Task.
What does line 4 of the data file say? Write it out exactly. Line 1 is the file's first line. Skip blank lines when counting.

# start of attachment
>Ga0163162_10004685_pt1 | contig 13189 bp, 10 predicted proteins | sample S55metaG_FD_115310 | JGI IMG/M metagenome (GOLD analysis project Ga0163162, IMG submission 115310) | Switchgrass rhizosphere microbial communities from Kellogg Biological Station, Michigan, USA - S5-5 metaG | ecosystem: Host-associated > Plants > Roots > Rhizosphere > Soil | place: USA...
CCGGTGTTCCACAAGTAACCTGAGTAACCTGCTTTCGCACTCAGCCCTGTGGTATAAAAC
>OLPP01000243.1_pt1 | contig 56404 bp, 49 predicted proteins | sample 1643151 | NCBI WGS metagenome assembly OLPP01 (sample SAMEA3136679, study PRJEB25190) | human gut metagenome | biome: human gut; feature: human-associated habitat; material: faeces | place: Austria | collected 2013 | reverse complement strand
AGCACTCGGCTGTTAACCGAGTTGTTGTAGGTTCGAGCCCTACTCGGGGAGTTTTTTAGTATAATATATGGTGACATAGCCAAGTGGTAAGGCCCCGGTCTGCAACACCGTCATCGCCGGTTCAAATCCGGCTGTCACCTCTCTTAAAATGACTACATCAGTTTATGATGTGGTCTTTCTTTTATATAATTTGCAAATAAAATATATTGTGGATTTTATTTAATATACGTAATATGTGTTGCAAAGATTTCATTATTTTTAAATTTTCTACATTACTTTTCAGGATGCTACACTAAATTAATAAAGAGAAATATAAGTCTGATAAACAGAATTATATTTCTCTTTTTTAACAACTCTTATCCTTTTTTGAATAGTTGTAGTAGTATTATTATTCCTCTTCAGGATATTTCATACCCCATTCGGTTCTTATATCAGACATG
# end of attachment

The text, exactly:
AGCACTCGGCTGTTAACCGAGTTGTTGTAGGTTCGAGCCCTACTCGGGGAGTTTTTTAGTATAATATATGGTGACATAGCCAAGTGGTAAGGCCCCGGTCTGCAACACCGTCATCGCCGGTTCAAATCCGGCTGTCACCTCTCTTAAAATGACTACATCAGTTTATGATGTGGTCTTTCTTTTATATAATTTGCAAATAAAATATATTGTGGATTTTATTTAATATACGTAATATGTGTTGCAAAGATTTCATTATTTTTAAATTTTCTACATTACTTTTCAGGATGCTACACTAAATTAATAAAGAGAAATATAAGTCTGATAAACAGAATTATATTTCTCTTTTTTAACAACTCTTATCCTTTTTTGAATAGTTGTAGTAGTATTATTATTCCTCTTCAGGATATTTCATACCCCATTCGGTTCTTATATCAGACATG